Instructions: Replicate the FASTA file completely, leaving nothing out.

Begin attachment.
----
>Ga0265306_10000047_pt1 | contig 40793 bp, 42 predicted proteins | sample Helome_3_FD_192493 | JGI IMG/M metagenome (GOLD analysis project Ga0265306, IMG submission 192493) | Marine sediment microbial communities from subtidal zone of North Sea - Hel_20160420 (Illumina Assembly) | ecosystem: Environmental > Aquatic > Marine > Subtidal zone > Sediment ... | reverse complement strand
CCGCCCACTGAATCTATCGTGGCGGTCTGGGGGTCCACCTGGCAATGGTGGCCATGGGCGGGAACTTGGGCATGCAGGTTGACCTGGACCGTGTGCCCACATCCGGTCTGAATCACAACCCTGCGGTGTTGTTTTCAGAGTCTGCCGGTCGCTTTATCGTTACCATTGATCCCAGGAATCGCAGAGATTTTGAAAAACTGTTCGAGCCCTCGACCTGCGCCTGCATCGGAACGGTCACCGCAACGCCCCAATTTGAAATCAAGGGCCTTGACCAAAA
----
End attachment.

>Ga0265306_10000047_pt1 | contig 40793 bp, 42 predicted proteins | sample Helome_3_FD_192493 | JGI IMG/M metagenome (GOLD analysis project Ga0265306, IMG submission 192493) | Marine sediment microbial communities from subtidal zone of North Sea - Hel_20160420 (Illumina Assembly) | ecosystem: Environmental > Aquatic > Marine > Subtidal zone > Sediment ... | reverse complement strand
CCGCCCACTGAATCTATCGTGGCGGTCTGGGGGTCCACCTGGCAATGGTGGCCATGGGCGGGAACTTGGGCATGCAGGTTGACCTGGACCGTGTGCCCACATCCGGTCTGAATCACAACCCTGCGGTGTTGTTTTCAGAGTCTGCCGGTCGCTTTATCGTTACCATTGATCCCAGGAATCGCAGAGATTTTGAAAAACTGTTCGAGCCCTCGACCTGCGCCTGCATCGGAACGGTCACCGCAACGCCCCAATTTGAAATCAAGGGCCTTGACCAAAA